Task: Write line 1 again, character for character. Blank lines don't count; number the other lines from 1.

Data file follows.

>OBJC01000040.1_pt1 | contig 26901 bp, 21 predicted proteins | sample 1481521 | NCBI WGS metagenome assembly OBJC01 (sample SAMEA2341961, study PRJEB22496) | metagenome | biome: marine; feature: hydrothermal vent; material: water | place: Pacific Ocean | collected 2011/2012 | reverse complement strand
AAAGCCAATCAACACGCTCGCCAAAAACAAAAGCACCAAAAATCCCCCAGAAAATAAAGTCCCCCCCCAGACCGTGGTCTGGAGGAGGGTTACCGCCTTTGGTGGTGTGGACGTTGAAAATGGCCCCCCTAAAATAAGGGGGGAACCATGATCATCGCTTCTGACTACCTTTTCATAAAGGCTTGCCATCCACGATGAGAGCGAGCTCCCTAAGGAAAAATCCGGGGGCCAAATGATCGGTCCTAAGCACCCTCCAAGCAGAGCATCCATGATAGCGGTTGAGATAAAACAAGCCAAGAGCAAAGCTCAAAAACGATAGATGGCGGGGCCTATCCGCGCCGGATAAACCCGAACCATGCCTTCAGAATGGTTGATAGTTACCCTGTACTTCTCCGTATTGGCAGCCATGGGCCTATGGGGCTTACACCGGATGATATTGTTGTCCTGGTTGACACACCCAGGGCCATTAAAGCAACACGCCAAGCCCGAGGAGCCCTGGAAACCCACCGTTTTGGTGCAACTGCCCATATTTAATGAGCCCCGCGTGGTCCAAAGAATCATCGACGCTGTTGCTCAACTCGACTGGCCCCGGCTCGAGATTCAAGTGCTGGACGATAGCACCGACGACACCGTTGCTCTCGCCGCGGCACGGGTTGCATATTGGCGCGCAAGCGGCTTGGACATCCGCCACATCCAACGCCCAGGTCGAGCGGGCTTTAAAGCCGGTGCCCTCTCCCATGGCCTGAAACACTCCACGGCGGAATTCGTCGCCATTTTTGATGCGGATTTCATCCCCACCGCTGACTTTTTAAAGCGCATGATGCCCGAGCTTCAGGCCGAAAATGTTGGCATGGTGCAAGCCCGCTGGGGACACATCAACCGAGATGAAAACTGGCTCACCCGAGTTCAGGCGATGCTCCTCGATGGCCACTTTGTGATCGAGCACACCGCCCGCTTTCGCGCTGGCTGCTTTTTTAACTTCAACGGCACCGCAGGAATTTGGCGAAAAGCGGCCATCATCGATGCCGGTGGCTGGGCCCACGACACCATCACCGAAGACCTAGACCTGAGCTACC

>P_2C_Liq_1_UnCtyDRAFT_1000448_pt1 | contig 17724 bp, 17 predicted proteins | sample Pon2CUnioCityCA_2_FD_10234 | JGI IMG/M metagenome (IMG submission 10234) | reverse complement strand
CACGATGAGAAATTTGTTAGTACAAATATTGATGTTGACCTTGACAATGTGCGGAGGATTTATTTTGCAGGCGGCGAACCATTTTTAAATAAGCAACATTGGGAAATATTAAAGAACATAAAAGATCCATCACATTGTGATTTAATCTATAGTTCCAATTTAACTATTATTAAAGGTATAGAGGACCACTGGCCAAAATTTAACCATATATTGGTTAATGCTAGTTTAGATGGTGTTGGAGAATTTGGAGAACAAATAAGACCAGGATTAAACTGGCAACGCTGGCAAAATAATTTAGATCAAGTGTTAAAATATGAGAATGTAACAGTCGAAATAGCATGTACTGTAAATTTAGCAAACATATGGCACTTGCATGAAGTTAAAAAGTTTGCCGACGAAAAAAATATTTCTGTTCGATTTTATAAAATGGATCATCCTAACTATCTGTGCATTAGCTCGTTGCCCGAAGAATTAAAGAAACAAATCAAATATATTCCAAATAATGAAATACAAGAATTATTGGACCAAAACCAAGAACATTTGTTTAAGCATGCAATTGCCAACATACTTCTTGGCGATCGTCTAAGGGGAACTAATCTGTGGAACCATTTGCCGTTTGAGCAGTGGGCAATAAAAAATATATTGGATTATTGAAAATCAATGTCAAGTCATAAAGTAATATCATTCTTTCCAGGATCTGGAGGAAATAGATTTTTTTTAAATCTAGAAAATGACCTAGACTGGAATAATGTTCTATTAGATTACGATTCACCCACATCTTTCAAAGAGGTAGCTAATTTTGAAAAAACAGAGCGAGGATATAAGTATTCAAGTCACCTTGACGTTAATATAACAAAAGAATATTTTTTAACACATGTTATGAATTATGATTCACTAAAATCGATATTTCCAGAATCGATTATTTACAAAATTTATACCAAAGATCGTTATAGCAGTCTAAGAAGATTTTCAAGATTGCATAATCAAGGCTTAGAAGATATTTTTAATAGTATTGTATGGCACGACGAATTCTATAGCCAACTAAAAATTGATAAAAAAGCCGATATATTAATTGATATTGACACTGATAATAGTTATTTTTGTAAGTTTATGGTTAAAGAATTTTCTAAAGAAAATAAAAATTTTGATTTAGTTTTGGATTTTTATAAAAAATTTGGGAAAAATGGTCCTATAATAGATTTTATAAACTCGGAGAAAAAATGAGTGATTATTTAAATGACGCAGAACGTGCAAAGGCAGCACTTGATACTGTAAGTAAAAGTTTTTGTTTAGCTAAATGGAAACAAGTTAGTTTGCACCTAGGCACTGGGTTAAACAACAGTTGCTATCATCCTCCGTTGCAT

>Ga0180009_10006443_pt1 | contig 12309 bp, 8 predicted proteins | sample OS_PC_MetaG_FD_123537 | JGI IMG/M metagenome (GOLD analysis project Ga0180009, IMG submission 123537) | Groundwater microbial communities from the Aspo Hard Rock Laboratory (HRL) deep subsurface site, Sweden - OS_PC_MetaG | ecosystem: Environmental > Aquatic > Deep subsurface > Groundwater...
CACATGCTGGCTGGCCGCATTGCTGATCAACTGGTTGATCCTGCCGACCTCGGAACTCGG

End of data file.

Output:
>OBJC01000040.1_pt1 | contig 26901 bp, 21 predicted proteins | sample 1481521 | NCBI WGS metagenome assembly OBJC01 (sample SAMEA2341961, study PRJEB22496) | metagenome | biome: marine; feature: hydrothermal vent; material: water | place: Pacific Ocean | collected 2011/2012 | reverse complement strand